That call to be part of God’s community and to live his way is there in our Gospel reading, too. Jesus’ family had been unnerved by the numbers of people coming to him for healing, and no doubt influenced by the scribes who were ready to brand him demon-possessed, thought he was going mad. When they tried to pull him away from the crowds sitting at his feet, Jesus declared that anyone who does the will of his Father – that is, lives life God’s way – is part of the family. In John’s Gospel, Jesus tells the disciples that they are no longer servants, but his friends. In both cases, and whichever language we prefer, we’re being invited to enjoy an intimate relationship with God, made possible because of Jesus’ life, death and resurrection. That grace sets us free to live life to the full, and to be God’s community in the world, so that others might know his love too.
However, it can be all too easy to lose sight of this, because the Church often acts like it’s forgotten how to celebrate, how to bring God’s story alive, so that we can be swept up by it, and be ready to help write another chapter. It strikes me that learning how to let ourselves go, and really enjoy God, is something vital and urgent that we need to focus upon. The Diamond Jubilee provided an opportunity for people to come together, share stories and build relationships. That’s exactly what we need to do; after all, we have an amazing story to tell.
Now it’s your turn to do some work. I’d like you to turn to the people next to you, and spend a few minutes talking about a time when you’ve experienced God at work in your life. It doesn’t matter if it was a happy or sad occasion, or whether it happened yesterday or many years ago. If nothing immediately springs to mind, then feel free to talk about something that happened to someone you know. Either way, let’s spend a few minutes sharing stories of God’s goodness.
I hope you found that encouraging. Being comfortable talking to each other about our faith and our experiences is important, because often we don’t do that and so miss out on such a lot, and because we’re likely to feel more confident talking to people outside church about our faith, and why it matters to us, if we can do so in a ‘safe space’, if you will. It’s a first step to learning how to really let ourselves go and celebrate with God.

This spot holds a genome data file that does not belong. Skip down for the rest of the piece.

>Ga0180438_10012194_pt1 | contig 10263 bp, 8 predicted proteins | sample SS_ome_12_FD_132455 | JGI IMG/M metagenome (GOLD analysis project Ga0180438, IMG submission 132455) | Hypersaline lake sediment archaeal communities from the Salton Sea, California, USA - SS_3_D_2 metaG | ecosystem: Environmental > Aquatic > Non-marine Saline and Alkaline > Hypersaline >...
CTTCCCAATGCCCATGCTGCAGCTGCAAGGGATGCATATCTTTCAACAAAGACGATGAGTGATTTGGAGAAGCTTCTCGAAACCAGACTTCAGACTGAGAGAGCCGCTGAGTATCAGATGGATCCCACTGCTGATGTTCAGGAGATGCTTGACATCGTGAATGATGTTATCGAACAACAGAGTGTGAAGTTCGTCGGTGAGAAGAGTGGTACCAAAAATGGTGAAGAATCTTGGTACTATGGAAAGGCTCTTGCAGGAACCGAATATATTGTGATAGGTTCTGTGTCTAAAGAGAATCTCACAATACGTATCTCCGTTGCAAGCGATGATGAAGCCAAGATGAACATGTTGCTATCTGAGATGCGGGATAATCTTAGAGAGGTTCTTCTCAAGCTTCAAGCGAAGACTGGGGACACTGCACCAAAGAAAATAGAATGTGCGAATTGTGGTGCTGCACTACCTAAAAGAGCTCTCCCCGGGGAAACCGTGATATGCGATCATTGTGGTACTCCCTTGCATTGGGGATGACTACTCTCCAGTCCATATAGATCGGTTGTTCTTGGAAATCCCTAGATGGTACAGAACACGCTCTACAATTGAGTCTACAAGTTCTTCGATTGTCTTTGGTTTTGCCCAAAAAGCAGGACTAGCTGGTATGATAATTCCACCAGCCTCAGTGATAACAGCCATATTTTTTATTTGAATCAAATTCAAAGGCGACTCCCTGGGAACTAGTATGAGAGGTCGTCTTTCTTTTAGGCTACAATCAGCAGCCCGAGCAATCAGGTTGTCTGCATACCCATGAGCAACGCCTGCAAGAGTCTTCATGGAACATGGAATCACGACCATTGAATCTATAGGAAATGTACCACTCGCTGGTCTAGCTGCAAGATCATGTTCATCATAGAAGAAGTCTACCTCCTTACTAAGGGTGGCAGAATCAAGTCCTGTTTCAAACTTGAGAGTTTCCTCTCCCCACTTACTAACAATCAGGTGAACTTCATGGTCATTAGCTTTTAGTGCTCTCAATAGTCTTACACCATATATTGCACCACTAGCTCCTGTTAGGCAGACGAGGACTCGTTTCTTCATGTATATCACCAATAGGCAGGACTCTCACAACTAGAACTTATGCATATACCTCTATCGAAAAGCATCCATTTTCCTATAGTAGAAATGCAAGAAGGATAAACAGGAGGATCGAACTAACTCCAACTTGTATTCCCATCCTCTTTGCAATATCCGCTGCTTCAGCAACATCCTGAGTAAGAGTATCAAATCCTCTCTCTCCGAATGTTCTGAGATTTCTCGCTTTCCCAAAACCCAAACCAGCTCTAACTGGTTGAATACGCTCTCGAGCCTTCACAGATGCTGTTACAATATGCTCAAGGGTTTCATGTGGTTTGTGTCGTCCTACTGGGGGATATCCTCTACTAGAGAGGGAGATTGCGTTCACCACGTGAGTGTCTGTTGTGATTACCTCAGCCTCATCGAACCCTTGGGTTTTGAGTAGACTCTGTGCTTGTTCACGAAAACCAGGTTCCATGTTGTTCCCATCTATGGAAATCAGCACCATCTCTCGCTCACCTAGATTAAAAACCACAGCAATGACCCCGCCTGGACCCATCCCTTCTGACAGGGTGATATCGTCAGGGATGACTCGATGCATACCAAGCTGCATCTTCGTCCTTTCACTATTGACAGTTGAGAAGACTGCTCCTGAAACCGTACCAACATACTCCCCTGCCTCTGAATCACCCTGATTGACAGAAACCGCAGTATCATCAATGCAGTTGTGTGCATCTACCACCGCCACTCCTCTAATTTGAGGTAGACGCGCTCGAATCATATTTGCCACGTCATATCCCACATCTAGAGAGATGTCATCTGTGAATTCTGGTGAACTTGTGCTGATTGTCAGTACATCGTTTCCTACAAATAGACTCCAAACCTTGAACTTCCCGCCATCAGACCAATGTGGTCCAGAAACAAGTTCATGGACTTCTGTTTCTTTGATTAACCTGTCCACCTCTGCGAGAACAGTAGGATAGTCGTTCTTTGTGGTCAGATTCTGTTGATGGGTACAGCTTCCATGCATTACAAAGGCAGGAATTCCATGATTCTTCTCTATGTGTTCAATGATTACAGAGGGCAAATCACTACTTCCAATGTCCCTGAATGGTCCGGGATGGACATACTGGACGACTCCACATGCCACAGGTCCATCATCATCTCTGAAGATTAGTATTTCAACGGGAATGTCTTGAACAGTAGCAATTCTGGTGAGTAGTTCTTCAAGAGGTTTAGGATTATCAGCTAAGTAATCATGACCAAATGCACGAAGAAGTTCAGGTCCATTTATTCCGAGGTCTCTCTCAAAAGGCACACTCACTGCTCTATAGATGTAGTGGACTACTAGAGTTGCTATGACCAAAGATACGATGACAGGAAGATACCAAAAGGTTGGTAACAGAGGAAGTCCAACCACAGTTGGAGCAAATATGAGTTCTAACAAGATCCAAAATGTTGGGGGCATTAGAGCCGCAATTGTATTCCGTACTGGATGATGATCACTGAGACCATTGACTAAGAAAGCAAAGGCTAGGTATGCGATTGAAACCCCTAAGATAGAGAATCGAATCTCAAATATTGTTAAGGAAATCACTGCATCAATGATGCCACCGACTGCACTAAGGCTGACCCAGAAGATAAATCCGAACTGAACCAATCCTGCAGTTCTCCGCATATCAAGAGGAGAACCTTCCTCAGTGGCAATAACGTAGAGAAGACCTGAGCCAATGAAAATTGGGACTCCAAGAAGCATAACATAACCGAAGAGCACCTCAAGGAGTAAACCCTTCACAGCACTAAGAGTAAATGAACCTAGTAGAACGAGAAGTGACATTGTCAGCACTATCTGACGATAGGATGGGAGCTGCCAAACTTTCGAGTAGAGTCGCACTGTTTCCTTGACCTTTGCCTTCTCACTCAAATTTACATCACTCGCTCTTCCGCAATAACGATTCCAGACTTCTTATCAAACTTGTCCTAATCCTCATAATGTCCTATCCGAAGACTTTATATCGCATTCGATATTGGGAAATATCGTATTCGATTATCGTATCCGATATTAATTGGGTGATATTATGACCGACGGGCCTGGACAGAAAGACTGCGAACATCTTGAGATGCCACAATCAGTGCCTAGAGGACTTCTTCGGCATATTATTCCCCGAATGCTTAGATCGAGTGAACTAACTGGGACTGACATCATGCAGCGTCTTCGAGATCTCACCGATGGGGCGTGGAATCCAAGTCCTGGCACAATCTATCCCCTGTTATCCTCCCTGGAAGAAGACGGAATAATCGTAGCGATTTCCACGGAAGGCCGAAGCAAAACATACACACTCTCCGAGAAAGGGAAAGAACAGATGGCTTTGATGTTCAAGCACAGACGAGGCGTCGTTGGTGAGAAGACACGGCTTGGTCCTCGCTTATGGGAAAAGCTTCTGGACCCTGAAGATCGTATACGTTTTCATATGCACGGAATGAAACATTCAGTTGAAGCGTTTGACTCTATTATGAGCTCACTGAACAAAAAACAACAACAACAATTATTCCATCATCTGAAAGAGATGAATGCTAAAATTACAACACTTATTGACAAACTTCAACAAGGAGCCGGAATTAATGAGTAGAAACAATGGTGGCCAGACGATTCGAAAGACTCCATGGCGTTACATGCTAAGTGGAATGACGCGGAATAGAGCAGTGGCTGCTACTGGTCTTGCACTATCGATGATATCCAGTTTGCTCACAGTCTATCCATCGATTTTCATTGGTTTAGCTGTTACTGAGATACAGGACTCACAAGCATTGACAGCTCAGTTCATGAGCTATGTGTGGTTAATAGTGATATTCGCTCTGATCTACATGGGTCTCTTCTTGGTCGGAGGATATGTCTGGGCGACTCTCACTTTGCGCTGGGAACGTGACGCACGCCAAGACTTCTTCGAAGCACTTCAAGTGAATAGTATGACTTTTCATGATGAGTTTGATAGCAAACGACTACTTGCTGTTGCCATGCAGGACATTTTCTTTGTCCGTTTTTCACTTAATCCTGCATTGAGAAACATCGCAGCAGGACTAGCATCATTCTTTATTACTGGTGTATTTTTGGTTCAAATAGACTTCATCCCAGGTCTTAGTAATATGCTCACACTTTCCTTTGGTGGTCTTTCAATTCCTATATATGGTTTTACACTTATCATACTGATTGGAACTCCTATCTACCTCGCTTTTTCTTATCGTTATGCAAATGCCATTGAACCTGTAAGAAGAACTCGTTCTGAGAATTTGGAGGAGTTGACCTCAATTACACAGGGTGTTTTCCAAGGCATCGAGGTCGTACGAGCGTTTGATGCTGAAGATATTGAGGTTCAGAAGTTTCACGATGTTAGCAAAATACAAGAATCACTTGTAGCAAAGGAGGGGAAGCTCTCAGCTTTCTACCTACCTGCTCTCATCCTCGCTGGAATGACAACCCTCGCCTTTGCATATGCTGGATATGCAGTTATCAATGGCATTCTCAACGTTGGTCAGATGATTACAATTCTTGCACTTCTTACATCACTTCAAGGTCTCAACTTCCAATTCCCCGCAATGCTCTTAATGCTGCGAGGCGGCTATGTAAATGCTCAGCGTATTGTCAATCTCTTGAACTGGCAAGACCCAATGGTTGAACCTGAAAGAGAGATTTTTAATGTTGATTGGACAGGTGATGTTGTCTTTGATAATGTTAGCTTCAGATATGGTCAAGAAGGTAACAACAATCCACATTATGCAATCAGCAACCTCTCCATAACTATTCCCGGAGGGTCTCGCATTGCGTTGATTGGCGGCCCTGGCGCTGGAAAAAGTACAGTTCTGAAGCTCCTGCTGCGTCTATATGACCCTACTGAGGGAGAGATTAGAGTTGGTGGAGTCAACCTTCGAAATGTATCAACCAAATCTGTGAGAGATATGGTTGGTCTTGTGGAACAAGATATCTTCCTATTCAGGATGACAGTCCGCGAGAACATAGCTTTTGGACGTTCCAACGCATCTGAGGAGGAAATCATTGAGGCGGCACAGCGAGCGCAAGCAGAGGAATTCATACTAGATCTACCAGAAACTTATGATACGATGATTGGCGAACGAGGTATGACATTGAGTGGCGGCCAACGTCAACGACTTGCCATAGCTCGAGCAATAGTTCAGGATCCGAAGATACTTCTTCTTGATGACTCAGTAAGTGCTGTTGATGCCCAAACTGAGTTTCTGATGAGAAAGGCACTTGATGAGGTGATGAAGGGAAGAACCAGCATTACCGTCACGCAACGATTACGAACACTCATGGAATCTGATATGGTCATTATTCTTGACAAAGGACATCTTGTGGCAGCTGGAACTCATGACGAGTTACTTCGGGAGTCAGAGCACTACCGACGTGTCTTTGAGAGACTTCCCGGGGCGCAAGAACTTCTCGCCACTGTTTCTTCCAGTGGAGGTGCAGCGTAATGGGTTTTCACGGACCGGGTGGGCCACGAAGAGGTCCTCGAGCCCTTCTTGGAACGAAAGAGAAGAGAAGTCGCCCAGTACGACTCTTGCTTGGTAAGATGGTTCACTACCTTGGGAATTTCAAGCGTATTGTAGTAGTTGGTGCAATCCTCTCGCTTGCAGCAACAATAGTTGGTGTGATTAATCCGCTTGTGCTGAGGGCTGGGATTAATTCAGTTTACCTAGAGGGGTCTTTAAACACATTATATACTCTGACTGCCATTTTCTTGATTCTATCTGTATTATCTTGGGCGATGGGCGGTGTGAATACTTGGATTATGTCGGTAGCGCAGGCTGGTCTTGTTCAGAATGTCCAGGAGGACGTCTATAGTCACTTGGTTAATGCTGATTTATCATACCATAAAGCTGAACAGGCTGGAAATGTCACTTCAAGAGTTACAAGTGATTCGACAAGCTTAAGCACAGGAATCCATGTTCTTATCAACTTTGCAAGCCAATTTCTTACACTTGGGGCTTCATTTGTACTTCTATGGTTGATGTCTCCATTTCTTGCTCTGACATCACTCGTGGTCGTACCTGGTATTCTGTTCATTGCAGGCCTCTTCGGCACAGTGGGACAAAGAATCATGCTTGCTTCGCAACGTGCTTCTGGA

However, it also matters that we don’t fall into the trap of glossing over the difficult bits of our stories. God doesn’t need us to make him look good, nor is he somehow disinterested in the complications and the muddle of everyday life.
Bath makes a great deal of how Jane Austen lived there for a time; there’s even a heritage centre dedicated to her. The reality, however, was that she hated Bath, which she felt was basically a cattle market. She was sick of being made to intend endless balls, in the hope of attracting a suitably wealthy husband! When Queen Victoria visited the city at age sixteen, she was apparently told by a charming young child that she had dumpy legs! She resolved never to visit Bath again, which she didn’t, and she hated it so much she used to pull the blind down whenever she was on a train passing through it. More seriously, Bath has a serious homeless problem, and the South-West edition of the Big Issue was started there to try to address the situation. These stories are just as much part of Bath’s history as the ‘good stuff’ I told you about at the beginning of this sermon. Leaving them out would give a false picture.
The bottom line is that we have a God who knows full well what it’s like to be human, because he’s lived among us. He’s not a distant and disinterested God, but instead one who wants all people to be part of his community, to be his brothers, sisters, close friends, and to party with him. The Life with a capital ‘L’ that Jesus came to bring is a foretaste of that we’ll experience in the great heavenly party, when God restores the heavens and the earth. Will you be going?